• Komonjo

    This website introduces four document collections in interactive formats for teaching and study. The first, Not So Secret Secrets, explores the elaborate safeguards for ensuring that Uesugi Kenshin could know that a gunpowder recipe that he received was in fact from the shogun. These documents also reveal the rapidity of transmission of Portuguese knowledge, and show the subtle social distinctions that are evident in these records. The second, The Emperor’s Clothes, provides four generations of documents relating to a particular incident where Awazu Kiyonori rescued the imperial wardrobe. Originally a low ranking noble, this act of valor allowed his great grandson to enter the lowest echelon of the court nobility. The third, The Better Part of Valor, reproduces six documents in the Migita collection that reveals how they were called to battle and fought for both sides in a civil war in the fourth and fifth months of 1333. A fourth section, The Shogun’s Mother, reproduces a 1338 letter by Uesugi Kiyoko (Seishi), the mother of the first Ashikaga shogun, who witnessed a decisive battle. Such letters rarely survive, and the condition of this record makes it challenging to read. The site was created by Thomas Conlan, Professor of East Asian Studies and History, and is used as a teaching tool for students, who translated and annotated the document collections.   Visit: Komonjo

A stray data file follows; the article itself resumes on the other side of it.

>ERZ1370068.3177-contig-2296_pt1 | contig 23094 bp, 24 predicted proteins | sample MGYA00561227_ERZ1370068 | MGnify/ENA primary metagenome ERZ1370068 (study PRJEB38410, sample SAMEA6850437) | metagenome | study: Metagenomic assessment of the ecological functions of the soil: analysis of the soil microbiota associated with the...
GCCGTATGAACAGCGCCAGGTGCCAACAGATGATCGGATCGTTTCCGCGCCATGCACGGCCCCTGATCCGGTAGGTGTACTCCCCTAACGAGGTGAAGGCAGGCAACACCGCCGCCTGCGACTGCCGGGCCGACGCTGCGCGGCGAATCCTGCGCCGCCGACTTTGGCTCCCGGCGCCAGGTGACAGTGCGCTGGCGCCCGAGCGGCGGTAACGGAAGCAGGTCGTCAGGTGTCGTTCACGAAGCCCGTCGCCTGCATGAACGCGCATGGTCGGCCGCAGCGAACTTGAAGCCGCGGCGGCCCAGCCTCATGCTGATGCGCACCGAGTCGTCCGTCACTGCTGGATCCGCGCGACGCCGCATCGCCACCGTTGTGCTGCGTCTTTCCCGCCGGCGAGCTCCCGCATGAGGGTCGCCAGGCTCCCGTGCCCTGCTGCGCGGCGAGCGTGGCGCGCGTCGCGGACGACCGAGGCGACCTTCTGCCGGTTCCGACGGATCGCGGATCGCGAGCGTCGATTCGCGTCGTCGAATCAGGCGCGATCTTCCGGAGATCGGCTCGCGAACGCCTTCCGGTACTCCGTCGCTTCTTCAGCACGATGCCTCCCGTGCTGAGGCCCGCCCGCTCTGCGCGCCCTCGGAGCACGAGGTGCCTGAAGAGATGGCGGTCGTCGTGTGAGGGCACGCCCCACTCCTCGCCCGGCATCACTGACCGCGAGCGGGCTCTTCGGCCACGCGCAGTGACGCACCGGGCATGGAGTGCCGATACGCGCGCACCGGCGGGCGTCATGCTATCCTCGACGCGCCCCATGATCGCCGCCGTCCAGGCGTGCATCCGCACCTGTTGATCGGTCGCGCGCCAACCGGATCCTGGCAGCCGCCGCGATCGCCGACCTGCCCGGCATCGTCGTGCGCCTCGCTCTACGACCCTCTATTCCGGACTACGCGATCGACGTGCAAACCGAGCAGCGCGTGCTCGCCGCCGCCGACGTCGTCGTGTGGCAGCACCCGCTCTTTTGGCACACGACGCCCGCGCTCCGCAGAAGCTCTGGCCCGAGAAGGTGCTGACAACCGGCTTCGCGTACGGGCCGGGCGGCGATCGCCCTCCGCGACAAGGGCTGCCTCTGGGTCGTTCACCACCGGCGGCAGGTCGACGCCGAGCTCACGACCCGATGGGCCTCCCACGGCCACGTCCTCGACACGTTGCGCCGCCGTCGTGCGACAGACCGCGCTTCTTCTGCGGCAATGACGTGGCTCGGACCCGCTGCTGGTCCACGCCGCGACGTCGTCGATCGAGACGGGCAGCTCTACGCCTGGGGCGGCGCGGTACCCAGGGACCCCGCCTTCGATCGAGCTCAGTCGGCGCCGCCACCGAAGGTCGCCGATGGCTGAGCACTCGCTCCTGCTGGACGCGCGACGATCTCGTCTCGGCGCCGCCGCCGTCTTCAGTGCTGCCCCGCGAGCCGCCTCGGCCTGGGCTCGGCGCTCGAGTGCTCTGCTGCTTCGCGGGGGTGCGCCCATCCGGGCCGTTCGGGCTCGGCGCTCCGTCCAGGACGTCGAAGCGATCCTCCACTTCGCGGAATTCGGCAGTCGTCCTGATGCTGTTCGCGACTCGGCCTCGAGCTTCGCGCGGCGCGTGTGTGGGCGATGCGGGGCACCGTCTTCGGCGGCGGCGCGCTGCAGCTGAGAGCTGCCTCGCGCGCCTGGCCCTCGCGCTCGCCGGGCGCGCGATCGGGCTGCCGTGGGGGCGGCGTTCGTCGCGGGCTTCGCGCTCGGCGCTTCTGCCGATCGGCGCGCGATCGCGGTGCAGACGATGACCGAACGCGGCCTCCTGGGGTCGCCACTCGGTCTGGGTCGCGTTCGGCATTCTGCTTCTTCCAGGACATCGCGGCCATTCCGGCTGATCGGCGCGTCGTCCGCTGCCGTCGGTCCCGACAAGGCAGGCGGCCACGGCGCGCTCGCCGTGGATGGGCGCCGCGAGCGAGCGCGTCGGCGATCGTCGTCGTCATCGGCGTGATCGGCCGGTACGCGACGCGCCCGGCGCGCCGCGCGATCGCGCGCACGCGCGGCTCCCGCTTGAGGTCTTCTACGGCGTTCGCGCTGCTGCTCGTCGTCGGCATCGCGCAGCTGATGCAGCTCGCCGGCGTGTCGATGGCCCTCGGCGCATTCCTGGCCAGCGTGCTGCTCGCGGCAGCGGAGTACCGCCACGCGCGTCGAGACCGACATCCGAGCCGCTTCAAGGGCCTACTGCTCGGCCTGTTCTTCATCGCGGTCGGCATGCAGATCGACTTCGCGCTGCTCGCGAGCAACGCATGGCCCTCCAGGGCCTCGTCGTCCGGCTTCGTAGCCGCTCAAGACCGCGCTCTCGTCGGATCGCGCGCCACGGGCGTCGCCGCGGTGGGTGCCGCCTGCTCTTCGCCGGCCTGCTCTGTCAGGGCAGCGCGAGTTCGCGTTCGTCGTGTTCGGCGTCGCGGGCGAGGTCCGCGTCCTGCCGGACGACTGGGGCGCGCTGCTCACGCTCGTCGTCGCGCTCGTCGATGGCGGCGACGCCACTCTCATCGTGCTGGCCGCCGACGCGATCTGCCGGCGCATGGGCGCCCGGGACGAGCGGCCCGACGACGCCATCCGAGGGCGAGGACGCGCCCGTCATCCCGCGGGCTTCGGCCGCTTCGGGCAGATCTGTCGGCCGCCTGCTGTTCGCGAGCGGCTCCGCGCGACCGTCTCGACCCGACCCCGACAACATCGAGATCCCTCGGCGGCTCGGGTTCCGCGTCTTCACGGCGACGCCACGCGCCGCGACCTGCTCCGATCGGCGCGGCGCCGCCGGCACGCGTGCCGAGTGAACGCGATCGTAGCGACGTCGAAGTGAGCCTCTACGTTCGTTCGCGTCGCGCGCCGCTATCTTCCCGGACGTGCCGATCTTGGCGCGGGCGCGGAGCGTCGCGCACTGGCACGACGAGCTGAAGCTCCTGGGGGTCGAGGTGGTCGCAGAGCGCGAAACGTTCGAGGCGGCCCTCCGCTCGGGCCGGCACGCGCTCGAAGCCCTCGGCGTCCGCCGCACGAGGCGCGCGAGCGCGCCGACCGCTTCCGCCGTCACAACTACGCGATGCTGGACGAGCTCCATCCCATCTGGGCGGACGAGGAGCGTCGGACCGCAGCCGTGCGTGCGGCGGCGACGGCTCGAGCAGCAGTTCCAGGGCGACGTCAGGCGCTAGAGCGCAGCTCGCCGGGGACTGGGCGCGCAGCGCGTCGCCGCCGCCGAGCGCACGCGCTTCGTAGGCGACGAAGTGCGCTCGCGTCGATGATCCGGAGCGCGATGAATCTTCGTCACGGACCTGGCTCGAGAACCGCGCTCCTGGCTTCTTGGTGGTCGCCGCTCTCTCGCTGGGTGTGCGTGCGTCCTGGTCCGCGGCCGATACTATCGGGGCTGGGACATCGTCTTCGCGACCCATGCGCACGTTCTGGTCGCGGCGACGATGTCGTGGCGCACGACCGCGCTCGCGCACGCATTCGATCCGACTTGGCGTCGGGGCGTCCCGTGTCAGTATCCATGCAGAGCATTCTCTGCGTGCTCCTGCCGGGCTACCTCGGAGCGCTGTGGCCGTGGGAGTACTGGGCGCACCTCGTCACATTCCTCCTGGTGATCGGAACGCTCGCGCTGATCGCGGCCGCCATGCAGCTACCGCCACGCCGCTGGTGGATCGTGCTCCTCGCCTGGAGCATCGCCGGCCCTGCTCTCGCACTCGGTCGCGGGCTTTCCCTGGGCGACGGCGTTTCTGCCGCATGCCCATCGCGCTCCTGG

• Mapping NYC Modernism: Literature and Art History

    [fusion_builder_container hundred_percent="yes" overflow="visible"][fusion_builder_row][fusion_builder_column type="1_1" layout="1_1" background_position="left top" background_color="" border_size="" border_color="" border_style="solid" spacing="yes" background_image="" background_repeat="no-repeat" padding_top="" padding_right="" padding_bottom="" padding_left="" margin_top="0px" margin_bottom="0px" class="" id="" animation_type="" animation_speed="0.3" animation_direction="left" hide_on_mobile="no" center_content="no" min_height="none" last="no" hover_type="none" link="" border_position="all"][fusion_text] One-term project for visiting (Department of English) Professor David Ball, '07, Dickinson College. Features student-created maps and entries to create an overview of New York modernism between 1890 and 1940. [/fusion_text][/fusion_builder_column][/fusion_builder_row][/fusion_builder_container]
  • Mapping the Golden Age of Venice